Current Ideas: A Blog by Jeffrey A. Schaler

I've created this blog--"Current Ideas"--to share news and views related to my teaching, writing, and interests. If you want to post something, please keep it brief and to the point. Good contact is the appreciation of difference. There's no limit on opinions or information posting, but the tone of this blog is one of reasonably civilized discussion. Hate material is out, as well as unsupported extreme personal attacks.

My Photo
Name:
Location: Maryland, United States

Thursday, September 06, 2007

MENTAL ILLNESS: PHILOSOPHY MASQUERADING AS MEDICINE

Electronic Letters to:

Book reviews:
Derek Bolton
The Metaphor of Mental Illness
Br J Psychiatry 2007; 191: 271 [Full text] [PDF] eLetters: Submit a response to this article

Electronic letters published:

MENTAL ILLNESS: PHILOSOPHY MASQUERADING AS MEDICINE
Jeffrey A. Schaler (6 September 2007)

--------------------------------------------------------------------------------

MENTAL ILLNESS: PHILOSOPHY MASQUERADING AS MEDICINE 6 September 2007

Jeffrey A. Schaler,
Professor
Dept. of Justice, Law & Society, School of Public Affairs, American University, Washington, D.C.
Send letter to journal:
Re: MENTAL ILLNESS: PHILOSOPHY MASQUERADING AS MEDICINE
Jeffrey A. Schaler


In his review of Neil Pickering’s book, The Metaphor of Mental Illness, Derek Bolton correctly suggests that the analysis of mental illness has more to do with philosophy than science or medicine (Bolton, 2007). Mental illness refers to the moral and ethical judgment of behavior, not biology, neurology or pathology. This distinction – discovered, not “invented” by professor of psychiatry emeritus Thomas Szasz over forty-five years ago – does not go out of style. Consequently, any policy – legal, clinical, social, public – based on the idea that mind is physical, and that mental illness is identifiable in a cadaver at autopsy, can only fail. The premise on which the policy is based is false.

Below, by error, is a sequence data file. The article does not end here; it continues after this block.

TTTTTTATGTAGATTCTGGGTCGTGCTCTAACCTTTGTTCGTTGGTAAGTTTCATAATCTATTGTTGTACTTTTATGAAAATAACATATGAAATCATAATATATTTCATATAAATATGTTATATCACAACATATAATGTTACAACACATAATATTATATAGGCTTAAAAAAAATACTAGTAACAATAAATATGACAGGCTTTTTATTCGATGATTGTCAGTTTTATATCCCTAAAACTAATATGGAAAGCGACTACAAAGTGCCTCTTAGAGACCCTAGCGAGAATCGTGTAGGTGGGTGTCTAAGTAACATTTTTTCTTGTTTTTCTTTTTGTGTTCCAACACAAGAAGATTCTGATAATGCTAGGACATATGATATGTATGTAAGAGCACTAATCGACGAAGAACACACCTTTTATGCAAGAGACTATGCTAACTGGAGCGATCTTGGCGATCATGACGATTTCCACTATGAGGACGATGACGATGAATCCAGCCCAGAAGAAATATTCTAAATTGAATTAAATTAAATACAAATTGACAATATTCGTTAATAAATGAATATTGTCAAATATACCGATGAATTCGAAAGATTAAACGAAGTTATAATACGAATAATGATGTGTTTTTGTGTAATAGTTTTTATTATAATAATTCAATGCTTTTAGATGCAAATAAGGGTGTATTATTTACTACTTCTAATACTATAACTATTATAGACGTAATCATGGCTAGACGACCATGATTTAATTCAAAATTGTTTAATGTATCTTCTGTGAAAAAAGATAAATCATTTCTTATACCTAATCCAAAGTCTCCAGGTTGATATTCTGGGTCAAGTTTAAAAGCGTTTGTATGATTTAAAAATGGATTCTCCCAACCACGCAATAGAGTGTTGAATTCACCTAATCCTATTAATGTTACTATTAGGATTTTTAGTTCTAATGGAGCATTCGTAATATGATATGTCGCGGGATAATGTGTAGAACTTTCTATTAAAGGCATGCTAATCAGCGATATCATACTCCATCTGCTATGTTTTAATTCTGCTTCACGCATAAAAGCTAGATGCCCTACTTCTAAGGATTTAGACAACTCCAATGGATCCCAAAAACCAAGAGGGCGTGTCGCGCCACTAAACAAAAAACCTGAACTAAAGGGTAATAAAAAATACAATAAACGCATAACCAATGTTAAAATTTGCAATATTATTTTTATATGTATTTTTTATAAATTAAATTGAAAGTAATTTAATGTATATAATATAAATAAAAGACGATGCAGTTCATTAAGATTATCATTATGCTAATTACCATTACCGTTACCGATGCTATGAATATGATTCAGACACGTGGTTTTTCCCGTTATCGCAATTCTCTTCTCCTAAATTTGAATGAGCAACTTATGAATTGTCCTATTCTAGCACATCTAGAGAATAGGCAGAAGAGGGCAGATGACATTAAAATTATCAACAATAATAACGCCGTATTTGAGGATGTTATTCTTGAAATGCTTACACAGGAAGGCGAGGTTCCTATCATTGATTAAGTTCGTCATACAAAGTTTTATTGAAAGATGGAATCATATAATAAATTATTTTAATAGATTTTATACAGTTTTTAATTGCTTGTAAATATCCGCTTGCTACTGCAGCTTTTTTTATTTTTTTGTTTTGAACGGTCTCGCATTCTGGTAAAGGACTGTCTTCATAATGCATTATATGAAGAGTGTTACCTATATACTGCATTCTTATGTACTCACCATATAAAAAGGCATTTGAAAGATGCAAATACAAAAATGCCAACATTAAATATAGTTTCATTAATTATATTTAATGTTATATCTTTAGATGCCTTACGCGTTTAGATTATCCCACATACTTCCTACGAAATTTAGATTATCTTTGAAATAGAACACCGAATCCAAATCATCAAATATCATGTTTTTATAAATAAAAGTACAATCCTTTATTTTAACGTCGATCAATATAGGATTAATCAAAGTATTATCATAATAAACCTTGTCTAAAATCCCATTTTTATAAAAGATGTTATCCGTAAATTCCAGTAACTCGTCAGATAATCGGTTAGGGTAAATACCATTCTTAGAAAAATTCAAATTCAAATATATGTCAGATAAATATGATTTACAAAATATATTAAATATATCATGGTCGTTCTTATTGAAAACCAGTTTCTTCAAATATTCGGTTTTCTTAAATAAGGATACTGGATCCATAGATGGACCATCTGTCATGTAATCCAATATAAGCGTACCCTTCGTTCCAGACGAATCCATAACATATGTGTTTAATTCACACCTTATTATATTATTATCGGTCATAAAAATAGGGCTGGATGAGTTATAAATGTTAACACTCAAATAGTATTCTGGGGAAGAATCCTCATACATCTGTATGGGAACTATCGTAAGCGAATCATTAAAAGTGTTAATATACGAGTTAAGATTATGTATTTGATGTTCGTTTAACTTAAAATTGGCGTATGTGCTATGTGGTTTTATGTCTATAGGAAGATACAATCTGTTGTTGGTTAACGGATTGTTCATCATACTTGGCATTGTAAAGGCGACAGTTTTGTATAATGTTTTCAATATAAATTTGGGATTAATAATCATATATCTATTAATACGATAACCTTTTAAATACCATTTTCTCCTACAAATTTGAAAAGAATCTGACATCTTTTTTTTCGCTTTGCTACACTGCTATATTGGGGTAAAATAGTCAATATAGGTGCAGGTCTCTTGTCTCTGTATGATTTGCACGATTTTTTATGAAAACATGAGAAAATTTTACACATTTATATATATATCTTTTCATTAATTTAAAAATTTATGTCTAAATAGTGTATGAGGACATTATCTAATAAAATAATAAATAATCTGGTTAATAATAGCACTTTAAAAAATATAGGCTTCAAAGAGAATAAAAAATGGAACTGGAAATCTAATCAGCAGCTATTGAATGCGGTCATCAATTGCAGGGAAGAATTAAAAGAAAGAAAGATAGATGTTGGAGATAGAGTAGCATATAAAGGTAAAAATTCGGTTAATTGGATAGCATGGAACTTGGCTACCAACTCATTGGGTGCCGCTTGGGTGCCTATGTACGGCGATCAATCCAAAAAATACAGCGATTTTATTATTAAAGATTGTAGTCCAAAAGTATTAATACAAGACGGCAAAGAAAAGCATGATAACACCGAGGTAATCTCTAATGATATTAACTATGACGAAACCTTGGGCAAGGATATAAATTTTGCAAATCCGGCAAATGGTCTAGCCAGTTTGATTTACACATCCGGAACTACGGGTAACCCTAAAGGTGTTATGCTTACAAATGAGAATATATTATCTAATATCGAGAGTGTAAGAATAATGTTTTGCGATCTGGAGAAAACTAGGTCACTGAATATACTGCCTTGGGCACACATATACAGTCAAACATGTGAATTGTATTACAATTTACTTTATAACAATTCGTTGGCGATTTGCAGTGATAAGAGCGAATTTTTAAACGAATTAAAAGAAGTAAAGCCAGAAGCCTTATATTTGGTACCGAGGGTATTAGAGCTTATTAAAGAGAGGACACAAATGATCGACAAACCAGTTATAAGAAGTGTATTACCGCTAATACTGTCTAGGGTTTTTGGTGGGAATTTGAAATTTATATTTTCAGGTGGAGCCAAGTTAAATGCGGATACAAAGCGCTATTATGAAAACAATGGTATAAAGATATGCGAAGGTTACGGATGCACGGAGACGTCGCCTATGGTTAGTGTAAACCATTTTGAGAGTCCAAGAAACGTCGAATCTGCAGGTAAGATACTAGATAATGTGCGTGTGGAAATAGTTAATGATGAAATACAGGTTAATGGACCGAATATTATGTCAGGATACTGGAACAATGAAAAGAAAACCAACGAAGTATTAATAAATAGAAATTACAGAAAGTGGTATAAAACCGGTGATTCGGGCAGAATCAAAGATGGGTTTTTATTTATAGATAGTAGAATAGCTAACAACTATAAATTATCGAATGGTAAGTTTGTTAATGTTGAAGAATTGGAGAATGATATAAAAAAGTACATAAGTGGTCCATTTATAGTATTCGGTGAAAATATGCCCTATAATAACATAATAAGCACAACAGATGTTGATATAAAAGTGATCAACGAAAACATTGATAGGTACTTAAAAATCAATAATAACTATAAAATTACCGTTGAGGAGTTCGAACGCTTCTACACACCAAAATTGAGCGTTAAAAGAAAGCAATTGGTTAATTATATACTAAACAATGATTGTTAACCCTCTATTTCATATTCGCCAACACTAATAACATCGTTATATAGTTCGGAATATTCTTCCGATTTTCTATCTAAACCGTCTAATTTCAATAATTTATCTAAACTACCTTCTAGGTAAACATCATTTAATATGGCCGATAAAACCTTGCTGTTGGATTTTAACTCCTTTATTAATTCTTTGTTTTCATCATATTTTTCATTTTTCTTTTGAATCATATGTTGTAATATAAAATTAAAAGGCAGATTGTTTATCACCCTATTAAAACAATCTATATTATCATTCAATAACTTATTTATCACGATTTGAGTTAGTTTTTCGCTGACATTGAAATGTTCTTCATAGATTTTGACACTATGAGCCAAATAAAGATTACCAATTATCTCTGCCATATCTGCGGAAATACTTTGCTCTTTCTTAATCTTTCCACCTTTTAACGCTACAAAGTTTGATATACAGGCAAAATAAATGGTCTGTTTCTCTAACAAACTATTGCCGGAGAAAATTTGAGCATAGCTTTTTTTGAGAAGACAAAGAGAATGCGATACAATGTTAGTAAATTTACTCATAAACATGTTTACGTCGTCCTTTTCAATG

Part of Szasz’s genius has always been his articulation of the obvious (Schaler, 2004). If mental illness refers to a brain disease, then it would be listed in a standard textbook on pathology as such. It is not listed as a brain disease precisely because mental illness refers to behavior, not a cellular lesion.

In an interview with Michael Rybalka, the great existential philosopher Jean-Paul Sartre remarked: “There is philosophy, but there is no psychology. Psychology [Psychiatry] does not exist; either it is idle talk or it is an effort to establish what man is, starting from philosophical notions” (Rybalka, 2002, p. 245).

Bolton, R. (2007) The metaphor of mental illness. British Journal of Psychiatry, 191: 271.

Rybalka, M. (2002) Interview with Jean-Paul Sartre. In Genius In Their Own Words: The Intellectual Journeys of Seven Great 20th-Century Thinkers, (ed D.R. Steele), pp. 241-253. Open Court.

Schaler, J.A. (ed) (2004) Szasz Under Fire: The Psychiatric Abolitionist Faces His Critics. Open Court.





--------------------------------------------------------------------------------
HOME HELP FEEDBACK SUBSCRIPTIONS ARCHIVE SEARCH
Psychiatric Bulletin Advances in Psychiatric Treatment All RCPsych Journals
Copyright © 2007 The Royal College of Psychiatrists.

0 Comments:

Post a Comment

Links to this post:

Create a Link

<< Home